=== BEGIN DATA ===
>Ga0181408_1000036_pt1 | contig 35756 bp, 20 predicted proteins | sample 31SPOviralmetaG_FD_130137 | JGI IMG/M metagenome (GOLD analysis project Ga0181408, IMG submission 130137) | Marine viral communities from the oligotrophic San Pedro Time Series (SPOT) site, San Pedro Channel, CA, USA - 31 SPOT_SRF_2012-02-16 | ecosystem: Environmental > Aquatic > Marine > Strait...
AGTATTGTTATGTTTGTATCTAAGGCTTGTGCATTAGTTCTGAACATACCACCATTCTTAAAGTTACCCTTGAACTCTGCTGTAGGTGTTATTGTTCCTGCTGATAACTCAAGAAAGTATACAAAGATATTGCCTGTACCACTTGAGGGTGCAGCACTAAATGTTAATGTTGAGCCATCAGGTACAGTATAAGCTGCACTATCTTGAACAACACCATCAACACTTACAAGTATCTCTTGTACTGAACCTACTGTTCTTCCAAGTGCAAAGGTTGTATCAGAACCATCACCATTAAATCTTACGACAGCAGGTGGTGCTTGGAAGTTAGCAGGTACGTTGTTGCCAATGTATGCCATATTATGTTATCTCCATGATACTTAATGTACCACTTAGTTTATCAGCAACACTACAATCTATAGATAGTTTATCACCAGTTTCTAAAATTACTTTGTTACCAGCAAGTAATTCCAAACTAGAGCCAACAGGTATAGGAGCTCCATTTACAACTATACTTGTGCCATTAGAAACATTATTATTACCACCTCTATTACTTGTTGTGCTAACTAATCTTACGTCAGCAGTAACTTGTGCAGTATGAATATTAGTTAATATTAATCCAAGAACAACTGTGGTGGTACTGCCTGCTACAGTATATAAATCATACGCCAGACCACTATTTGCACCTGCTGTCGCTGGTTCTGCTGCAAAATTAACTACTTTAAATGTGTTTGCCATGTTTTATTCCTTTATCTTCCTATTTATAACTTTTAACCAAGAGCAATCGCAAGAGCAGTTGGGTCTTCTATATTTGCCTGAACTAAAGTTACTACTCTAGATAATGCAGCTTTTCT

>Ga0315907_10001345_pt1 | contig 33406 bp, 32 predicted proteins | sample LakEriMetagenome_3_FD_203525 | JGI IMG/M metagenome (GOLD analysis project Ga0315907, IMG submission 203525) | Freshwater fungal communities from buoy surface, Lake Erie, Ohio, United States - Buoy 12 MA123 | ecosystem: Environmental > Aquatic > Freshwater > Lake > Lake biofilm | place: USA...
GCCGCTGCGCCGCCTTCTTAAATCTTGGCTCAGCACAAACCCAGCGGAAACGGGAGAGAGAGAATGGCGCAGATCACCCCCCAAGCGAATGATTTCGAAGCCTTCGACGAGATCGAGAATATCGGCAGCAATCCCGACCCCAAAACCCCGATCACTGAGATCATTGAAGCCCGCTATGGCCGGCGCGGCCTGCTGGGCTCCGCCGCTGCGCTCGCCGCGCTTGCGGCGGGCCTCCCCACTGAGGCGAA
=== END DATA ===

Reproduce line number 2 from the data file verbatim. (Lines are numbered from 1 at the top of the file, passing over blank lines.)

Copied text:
AGTATTGTTATGTTTGTATCTAAGGCTTGTGCATTAGTTCTGAACATACCACCATTCTTAAAGTTACCCTTGAACTCTGCTGTAGGTGTTATTGTTCCTGCTGATAACTCAAGAAAGTATACAAAGATATTGCCTGTACCACTTGAGGGTGCAGCACTAAATGTTAATGTTGAGCCATCAGGTACAGTATAAGCTGCACTATCTTGAACAACACCATCAACACTTACAAGTATCTCTTGTACTGAACCTACTGTTCTTCCAAGTGCAAAGGTTGTATCAGAACCATCACCATTAAATCTTACGACAGCAGGTGGTGCTTGGAAGTTAGCAGGTACGTTGTTGCCAATGTATGCCATATTATGTTATCTCCATGATACTTAATGTACCACTTAGTTTATCAGCAACACTACAATCTATAGATAGTTTATCACCAGTTTCTAAAATTACTTTGTTACCAGCAAGTAATTCCAAACTAGAGCCAACAGGTATAGGAGCTCCATTTACAACTATACTTGTGCCATTAGAAACATTATTATTACCACCTCTATTACTTGTTGTGCTAACTAATCTTACGTCAGCAGTAACTTGTGCAGTATGAATATTAGTTAATATTAATCCAAGAACAACTGTGGTGGTACTGCCTGCTACAGTATATAAATCATACGCCAGACCACTATTTGCACCTGCTGTCGCTGGTTCTGCTGCAAAATTAACTACTTTAAATGTGTTTGCCATGTTTTATTCCTTTATCTTCCTATTTATAACTTTTAACCAAGAGCAATCGCAAGAGCAGTTGGGTCTTCTATATTTGCCTGAACTAAAGTTACTACTCTAGATAATGCAGCTTTTCT